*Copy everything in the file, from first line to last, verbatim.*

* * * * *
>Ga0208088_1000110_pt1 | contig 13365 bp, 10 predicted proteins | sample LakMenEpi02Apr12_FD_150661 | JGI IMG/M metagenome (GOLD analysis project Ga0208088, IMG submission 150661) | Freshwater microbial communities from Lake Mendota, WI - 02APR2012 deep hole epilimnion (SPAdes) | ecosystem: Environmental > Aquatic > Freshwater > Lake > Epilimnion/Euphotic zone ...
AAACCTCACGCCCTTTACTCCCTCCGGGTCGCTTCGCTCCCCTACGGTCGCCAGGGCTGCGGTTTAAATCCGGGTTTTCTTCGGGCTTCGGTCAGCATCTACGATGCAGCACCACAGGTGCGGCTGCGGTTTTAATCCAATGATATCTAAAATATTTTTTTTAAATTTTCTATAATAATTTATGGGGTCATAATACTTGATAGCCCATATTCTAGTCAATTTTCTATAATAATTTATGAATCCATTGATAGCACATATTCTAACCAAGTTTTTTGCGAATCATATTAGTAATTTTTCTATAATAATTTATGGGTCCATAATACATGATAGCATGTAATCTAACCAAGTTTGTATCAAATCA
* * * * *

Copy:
>Ga0208088_1000110_pt1 | contig 13365 bp, 10 predicted proteins | sample LakMenEpi02Apr12_FD_150661 | JGI IMG/M metagenome (GOLD analysis project Ga0208088, IMG submission 150661) | Freshwater microbial communities from Lake Mendota, WI - 02APR2012 deep hole epilimnion (SPAdes) | ecosystem: Environmental > Aquatic > Freshwater > Lake > Epilimnion/Euphotic zone ...
AAACCTCACGCCCTTTACTCCCTCCGGGTCGCTTCGCTCCCCTACGGTCGCCAGGGCTGCGGTTTAAATCCGGGTTTTCTTCGGGCTTCGGTCAGCATCTACGATGCAGCACCACAGGTGCGGCTGCGGTTTTAATCCAATGATATCTAAAATATTTTTTTTAAATTTTCTATAATAATTTATGGGGTCATAATACTTGATAGCCCATATTCTAGTCAATTTTCTATAATAATTTATGAATCCATTGATAGCACATATTCTAACCAAGTTTTTTGCGAATCATATTAGTAATTTTTCTATAATAATTTATGGGTCCATAATACATGATAGCATGTAATCTAACCAAGTTTGTATCAAATCA